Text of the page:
It was probably inevitable, but now it’s official: Google searches via mobile devices are now more common than searches on desktop or laptop computers. There’s been talk that mobile search queries would overtake desktop queries sometime in 2015, and now it’s happened, according to Google.
The milestone was marked on Google’s blog on Tuesday, although it was buried in a post introducing a handful of new Google products.
"Billions of times per day, consumers turn to Google for I want-to-know, I want-to-go, I want-to-do, and I want-to-buy moments," wrote Jerry Dischler, vice president, Product Management for AdWords, Google’s online ad service. Google processes more than 100 billion search requests worldwide each month, including those made on PCs, according to the company.
"And at these times, consumers are increasingly picking up their smartphones for answers. In fact, more Google searches take place on mobile devices than on computers in 10 countries including the U.S. and Japan," he said. "This presents a tremendous opportunity for marketers to reach people throughout all the new touchpoints of a consumer’s path to purchase."
Dischler didn’t go into the identities of the other countries where mobile searches have taken the lead, when the switch took place, or what the respective percentages of PC and mobile search queries are now. One published report noted that for the purpose of those figures, mobile queries include mobile browser-based searches and those coming from Google’s mobile search apps.
We reached out to Rob Enderle, principal analyst at the Enderle Group, who told us that this news might be more significant than Google is making it seem.
"I think this is a watershed moment," said Enderle. "People have their mobile devices on them all the time and are often both easier to access and easier to use than their PCs, (although) some of the latter will change with Windows 10. As a result they are now more likely to use a mobile device than a PC. The reason this didn’t happen faster is they were more used to using a PC, and we don’t break habits easily."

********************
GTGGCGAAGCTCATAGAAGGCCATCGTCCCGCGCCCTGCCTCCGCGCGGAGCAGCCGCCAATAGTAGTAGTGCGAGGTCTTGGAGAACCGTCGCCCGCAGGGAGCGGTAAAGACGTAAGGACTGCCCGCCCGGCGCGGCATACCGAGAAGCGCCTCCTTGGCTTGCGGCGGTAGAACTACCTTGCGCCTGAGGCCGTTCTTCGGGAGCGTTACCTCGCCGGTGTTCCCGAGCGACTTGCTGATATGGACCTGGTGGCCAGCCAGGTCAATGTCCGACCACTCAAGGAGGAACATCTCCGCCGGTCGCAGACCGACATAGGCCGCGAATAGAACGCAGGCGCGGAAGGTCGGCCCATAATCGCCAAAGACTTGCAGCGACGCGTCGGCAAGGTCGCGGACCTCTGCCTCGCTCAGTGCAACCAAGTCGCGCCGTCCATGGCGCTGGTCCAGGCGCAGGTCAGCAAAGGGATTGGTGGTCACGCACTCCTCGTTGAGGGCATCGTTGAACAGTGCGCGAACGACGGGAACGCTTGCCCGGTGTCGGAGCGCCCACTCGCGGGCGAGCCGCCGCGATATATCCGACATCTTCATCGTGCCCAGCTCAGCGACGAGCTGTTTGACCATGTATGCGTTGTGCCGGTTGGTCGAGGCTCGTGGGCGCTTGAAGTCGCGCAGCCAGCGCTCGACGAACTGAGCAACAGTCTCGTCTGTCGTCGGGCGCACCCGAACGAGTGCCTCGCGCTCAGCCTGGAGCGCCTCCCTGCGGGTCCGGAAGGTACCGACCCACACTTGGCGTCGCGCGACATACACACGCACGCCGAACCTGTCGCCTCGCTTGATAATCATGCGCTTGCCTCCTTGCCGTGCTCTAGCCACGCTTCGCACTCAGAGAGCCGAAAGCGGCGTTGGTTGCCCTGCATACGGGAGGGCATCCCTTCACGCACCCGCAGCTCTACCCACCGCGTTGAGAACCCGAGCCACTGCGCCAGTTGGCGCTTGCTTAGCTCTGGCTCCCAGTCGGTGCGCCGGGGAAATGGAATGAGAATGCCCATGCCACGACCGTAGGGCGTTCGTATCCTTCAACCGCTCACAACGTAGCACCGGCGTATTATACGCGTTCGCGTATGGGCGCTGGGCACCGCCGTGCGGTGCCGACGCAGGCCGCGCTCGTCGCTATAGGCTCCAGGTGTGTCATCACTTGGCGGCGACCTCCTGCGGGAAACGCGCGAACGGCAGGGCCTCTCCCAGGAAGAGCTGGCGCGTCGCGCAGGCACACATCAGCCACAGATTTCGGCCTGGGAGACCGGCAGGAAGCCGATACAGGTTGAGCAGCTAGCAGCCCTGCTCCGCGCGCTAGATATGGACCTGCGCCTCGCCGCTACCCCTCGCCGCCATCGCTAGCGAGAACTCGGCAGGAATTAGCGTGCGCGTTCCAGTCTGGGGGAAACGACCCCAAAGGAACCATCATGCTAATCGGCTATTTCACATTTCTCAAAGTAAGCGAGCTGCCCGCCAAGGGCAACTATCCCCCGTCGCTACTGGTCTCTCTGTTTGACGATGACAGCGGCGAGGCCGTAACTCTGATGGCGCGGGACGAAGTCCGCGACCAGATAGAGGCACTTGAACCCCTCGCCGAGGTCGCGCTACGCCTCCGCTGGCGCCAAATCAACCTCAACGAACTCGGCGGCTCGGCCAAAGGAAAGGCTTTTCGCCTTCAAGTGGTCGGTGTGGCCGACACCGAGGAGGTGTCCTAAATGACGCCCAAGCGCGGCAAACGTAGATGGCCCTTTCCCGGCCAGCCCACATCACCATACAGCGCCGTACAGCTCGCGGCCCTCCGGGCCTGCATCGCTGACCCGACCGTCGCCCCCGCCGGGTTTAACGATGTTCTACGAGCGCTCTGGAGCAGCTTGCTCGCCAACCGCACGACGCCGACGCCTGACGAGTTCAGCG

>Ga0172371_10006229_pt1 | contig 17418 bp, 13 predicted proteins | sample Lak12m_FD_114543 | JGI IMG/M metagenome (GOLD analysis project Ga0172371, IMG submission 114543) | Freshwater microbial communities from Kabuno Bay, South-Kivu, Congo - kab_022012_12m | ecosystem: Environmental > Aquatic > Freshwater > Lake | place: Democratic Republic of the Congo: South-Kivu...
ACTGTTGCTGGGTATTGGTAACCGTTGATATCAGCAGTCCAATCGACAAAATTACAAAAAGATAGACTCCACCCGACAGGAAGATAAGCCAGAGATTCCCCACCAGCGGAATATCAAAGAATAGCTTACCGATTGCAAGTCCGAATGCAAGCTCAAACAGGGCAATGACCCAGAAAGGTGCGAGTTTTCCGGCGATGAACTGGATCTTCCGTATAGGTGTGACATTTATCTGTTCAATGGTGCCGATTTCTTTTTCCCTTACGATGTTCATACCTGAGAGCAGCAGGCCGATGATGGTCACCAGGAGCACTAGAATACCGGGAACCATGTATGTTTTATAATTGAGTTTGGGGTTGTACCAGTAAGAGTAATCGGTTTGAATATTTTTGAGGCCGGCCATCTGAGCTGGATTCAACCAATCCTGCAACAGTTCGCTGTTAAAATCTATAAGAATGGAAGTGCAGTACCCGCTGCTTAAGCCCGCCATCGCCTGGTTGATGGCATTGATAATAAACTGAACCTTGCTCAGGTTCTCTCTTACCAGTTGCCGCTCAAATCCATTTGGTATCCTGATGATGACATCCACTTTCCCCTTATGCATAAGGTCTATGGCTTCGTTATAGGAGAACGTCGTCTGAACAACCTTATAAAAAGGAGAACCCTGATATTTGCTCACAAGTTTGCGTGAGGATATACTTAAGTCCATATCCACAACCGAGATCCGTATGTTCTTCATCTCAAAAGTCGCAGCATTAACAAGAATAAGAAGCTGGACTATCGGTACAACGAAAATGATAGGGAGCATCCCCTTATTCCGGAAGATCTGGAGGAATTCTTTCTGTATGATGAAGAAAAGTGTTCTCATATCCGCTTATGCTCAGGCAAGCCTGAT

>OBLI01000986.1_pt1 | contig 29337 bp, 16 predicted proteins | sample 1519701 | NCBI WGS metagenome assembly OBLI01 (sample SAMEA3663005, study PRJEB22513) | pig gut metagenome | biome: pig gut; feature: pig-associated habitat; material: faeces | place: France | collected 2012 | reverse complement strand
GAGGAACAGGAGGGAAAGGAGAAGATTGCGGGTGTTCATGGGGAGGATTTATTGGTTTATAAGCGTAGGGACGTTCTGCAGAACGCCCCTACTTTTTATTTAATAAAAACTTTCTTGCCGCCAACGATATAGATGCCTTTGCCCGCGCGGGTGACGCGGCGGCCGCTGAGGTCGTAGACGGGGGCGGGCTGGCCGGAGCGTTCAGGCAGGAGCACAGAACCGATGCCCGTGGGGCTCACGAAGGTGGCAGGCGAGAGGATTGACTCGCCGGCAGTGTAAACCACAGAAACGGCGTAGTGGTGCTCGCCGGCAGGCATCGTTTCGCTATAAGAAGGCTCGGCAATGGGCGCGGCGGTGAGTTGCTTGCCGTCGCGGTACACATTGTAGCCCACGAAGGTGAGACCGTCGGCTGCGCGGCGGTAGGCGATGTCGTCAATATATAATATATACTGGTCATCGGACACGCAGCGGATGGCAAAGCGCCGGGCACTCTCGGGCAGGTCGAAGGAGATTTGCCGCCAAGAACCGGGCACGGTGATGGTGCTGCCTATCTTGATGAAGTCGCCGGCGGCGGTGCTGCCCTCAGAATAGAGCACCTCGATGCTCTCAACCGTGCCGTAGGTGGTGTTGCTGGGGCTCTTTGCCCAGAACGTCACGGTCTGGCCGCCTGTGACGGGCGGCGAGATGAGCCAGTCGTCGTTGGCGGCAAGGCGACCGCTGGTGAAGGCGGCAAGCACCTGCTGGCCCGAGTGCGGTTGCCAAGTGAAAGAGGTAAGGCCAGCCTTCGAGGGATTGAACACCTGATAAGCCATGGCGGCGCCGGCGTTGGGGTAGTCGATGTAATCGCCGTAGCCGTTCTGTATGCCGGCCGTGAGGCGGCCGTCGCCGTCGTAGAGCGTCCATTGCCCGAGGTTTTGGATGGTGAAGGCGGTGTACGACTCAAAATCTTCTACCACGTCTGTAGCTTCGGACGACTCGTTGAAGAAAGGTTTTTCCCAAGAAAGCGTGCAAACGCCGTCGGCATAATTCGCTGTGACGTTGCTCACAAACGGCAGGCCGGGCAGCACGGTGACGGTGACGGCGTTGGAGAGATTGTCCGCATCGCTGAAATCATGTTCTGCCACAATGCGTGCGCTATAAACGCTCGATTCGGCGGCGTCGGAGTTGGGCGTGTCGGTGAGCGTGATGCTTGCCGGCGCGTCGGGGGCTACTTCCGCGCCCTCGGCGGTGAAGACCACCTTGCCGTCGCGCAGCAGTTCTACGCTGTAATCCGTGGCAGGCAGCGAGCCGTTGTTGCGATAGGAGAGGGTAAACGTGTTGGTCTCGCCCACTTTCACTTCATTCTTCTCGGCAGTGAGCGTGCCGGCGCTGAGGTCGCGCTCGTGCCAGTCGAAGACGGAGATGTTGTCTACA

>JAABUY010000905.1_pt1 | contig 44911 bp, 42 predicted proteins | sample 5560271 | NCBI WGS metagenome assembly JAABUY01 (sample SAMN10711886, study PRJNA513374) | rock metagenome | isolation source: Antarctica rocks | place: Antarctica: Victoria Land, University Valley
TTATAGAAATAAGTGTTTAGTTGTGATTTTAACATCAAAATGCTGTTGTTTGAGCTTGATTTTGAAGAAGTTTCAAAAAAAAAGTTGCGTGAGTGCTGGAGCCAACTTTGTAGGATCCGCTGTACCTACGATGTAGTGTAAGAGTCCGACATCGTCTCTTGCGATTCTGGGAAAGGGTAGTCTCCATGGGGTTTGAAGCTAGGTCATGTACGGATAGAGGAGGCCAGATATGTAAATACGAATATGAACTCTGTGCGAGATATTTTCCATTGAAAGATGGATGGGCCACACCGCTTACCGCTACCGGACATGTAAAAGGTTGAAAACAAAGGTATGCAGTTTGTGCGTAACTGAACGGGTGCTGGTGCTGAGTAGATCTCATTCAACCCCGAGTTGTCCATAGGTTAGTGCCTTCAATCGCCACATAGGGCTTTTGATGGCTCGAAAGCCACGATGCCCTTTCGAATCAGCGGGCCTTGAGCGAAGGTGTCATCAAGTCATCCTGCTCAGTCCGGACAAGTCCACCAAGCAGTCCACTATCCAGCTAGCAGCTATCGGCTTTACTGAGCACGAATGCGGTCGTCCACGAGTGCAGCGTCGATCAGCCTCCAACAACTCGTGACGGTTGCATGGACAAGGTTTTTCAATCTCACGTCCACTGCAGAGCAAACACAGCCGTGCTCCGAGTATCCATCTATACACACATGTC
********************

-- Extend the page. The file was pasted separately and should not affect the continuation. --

U.S. mobile queries on tablets and smartphones made for less than half of total search volumes, according to a report released earlier this year by comScore. That could mean the growth of mobile searches is accelerating greatly, or that Google and comScore are operating from different data sets, or neither.
The revelation about search ratios was tucked inside an announcement about new AdWords and Google Display Network tools. Among those were: AdWords attribution, which allows search marketers to move beyond a last-click attribution model and select a model for each conversion type; and cross-device conversions integrated with automated bidding, which lets marketers measure activities that start on one device and are completed on another.
"The smartphone is increasingly becoming our digital assistant and this search trend is a precursor to a future where many of us will likely depend on it exclusively," said Enderle.